Lately I'm reading up on the new Telecommunications Act. Last week I printed a copy from the Internet and stuffed it in my briefcase. Each night on the train I give it a go and skim a few sections...
At Addison Mizner's pink fantasy on a Spanish theme, the Boca Raton Resort, the Edison Electric Institute (EEI) waited for Godot. Yes, that was the theme of EEI's 30th financial conference, and its first plunge into literature. You may remember the play, in which two hobos talk endlessly while waiting for the mysterious Godot, who has not yet arrived by the final curtain. In the same way, electric utilities and those who invest in them have been awaiting the advent of restructuring, the California remake of the industry, retail wheeling somewhere, and the wipeout of stranded assets. But utility stocks have risen despite the forebodings, and those watershed events may not take place until next year, or 10 years from now (em or never.
The opening speakers neither poured oil on troubled waters nor dropped any matches into the oil. They delivered a mixed message in an atmosphere of calm, apathy, or complacency. It was hard to tell which. Ex-congressman Philip Sharp laid out the legislative genesis of change, pointed to the political potency of the Electricity Consumers Resource Council, noted the bias in favor of competitive solutions, and concluded that any utility with a policy of waiting for Godot is looking for trouble. Consultant Howard Pifer proceeded to give a recipe for the future of the industry that contained all the usual ingredients: a competitive model, a better pool than that of the United Kingdom, vertical unbundling, better service, and lower prices (em just a lot of work on details still needed. Nothing new there.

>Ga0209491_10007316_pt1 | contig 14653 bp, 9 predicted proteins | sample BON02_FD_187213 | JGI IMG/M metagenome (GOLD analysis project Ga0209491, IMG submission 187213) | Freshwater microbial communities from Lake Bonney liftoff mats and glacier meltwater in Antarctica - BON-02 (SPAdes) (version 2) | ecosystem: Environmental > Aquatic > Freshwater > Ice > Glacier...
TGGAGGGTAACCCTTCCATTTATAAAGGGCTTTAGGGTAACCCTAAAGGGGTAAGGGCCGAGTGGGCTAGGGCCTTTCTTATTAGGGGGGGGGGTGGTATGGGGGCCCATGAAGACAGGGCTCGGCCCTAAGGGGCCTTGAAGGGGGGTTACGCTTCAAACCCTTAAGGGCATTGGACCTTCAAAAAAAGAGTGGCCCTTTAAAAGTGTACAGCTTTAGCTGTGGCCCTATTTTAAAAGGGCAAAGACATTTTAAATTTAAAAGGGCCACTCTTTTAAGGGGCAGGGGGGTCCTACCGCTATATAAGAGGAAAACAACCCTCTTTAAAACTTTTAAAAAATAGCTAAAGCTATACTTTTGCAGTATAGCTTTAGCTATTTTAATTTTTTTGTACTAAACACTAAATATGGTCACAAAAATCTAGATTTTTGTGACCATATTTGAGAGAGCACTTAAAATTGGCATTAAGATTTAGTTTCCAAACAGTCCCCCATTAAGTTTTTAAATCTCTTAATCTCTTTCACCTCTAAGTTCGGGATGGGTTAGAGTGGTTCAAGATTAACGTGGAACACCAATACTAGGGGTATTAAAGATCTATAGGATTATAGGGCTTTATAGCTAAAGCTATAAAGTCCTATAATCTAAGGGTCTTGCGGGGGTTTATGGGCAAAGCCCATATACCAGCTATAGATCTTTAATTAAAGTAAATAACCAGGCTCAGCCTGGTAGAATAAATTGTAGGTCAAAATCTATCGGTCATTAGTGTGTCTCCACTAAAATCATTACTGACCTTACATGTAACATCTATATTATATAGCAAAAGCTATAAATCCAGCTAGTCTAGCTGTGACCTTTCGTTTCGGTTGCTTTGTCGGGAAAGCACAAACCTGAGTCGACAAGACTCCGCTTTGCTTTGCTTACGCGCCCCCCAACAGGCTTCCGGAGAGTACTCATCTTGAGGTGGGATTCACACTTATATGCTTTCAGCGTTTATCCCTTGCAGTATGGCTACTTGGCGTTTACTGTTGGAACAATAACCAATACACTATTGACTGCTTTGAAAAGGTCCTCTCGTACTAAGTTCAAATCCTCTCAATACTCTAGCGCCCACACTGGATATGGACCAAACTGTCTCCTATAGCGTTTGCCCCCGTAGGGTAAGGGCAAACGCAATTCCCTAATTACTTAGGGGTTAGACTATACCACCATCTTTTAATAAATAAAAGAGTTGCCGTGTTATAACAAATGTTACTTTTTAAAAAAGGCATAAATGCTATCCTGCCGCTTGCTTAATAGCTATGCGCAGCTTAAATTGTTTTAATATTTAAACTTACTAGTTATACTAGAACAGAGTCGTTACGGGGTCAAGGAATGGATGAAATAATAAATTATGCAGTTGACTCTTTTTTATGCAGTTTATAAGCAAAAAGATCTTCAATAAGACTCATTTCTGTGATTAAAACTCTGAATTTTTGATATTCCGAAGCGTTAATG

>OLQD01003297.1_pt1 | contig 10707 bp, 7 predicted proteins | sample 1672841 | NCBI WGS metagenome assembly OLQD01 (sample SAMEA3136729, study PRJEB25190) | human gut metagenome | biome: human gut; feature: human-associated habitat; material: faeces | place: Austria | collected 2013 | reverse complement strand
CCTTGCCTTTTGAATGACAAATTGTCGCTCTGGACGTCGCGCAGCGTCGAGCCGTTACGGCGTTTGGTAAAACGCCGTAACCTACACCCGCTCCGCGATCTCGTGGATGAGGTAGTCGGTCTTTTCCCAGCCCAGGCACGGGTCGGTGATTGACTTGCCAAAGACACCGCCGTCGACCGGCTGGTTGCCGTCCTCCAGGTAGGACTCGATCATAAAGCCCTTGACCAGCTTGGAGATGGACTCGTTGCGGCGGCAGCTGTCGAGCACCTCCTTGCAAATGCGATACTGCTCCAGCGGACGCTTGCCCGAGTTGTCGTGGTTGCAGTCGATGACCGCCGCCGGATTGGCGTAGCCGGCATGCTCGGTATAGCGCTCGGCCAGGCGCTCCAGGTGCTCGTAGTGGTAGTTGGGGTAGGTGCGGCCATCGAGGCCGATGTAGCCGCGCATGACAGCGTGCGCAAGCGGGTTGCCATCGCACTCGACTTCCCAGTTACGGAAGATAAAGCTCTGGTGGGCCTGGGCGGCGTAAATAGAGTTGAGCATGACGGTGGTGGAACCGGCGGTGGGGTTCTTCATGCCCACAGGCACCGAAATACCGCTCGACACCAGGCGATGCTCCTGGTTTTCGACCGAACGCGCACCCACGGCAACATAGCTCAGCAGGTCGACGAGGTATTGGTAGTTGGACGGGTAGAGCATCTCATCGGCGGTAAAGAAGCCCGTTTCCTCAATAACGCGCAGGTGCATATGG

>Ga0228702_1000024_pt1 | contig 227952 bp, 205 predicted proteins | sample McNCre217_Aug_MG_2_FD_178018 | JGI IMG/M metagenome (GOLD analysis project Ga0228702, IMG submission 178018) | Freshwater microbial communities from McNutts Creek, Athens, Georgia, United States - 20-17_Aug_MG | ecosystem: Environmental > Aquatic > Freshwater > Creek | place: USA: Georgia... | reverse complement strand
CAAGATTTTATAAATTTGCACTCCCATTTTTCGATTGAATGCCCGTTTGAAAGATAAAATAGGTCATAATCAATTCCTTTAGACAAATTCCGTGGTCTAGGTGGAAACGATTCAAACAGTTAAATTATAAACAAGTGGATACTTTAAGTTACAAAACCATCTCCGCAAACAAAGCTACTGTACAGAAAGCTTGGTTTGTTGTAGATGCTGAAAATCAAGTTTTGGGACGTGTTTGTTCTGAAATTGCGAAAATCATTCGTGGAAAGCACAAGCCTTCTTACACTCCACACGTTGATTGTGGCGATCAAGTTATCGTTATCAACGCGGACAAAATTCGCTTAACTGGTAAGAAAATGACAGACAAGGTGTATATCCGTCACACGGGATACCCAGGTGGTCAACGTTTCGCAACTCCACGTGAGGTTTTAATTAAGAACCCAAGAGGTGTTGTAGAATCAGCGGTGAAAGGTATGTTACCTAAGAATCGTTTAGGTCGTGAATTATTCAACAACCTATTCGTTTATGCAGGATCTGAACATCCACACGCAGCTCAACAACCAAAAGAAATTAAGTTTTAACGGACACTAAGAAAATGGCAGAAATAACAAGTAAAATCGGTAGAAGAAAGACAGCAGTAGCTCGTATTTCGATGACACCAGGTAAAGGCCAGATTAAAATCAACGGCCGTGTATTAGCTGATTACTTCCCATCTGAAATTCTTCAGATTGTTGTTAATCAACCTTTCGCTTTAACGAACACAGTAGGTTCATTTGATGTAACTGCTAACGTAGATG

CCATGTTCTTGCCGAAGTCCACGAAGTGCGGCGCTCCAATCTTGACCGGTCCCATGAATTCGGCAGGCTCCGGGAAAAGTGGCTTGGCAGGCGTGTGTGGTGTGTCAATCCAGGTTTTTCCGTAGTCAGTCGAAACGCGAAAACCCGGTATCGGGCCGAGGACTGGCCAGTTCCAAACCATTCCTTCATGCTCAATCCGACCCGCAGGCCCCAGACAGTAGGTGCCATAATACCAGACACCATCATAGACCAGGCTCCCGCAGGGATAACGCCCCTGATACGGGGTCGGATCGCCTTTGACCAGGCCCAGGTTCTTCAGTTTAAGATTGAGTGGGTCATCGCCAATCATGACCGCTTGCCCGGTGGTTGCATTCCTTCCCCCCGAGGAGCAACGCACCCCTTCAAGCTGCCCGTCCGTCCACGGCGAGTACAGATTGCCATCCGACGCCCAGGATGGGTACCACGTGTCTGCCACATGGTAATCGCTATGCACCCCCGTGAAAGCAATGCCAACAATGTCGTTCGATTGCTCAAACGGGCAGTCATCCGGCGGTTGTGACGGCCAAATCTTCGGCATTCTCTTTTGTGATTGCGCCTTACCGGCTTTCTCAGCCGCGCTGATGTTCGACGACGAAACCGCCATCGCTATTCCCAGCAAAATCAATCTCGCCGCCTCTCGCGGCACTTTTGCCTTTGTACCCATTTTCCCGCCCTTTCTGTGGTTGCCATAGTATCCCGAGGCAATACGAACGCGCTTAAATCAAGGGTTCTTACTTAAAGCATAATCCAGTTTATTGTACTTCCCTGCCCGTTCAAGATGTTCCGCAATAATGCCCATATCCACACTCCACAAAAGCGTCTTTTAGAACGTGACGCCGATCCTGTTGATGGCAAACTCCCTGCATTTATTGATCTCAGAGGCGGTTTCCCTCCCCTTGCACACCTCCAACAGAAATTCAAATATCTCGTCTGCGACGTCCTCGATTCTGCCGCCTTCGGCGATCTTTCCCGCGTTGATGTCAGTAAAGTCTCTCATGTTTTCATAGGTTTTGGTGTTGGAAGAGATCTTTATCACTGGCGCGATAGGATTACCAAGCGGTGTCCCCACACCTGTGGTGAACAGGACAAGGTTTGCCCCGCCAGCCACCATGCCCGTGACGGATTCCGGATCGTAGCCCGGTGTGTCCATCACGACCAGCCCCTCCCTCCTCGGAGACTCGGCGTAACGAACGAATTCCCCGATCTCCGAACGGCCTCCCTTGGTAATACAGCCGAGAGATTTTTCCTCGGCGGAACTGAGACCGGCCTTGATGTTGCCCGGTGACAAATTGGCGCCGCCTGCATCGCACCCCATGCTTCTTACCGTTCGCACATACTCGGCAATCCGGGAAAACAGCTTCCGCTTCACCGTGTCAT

The government people who arrived to help us presented a less direct but similar message. Gregory Conlon of the California Public Utilities Commission said that system change comes of necessity rather than desire. The pricing situation in California provided a compelling need to do something. Strangely enough, the disputes in California seem to be more about timing than about substance. Customers will have choice. The Federal Energy Regulatory Commission's (FERC) James Hoecker emphasized nondiscriminatory transmission access, and discussed a host of legal issues in a manner that indicated that the FERC intends to keep its collective hand on the tiller. James Scott of the Florida State Senate demonstrated why the U.S. electricity system will turn into a crazy quilt or have its shape forced by the Feds. Scott made it plain that he likes the Florida utility system as it is, and doesn't believe in fixing what isn't broken.
Opening session over. No earthquakes. No surprises. Few questions. The concurrent sessions the next day (em which covered power marketing, municipalization, product differentiation, and financial restructuring (em harbored few surprises either, although I cannot testify to that, since I wasn't able to attend all four sessions.
What surprised me was the general air of complacency: few sharp questions, few sparks, few new concepts, few outstanding investment ideas. Fewer foreigners came. Fewer analysts came. And the companies gave fewer presents to visiting analysts (this was the year of the mousepad, incidentally). The speakers dealt with issues largely in legal or institutional veins, ignoring the fact that technology produced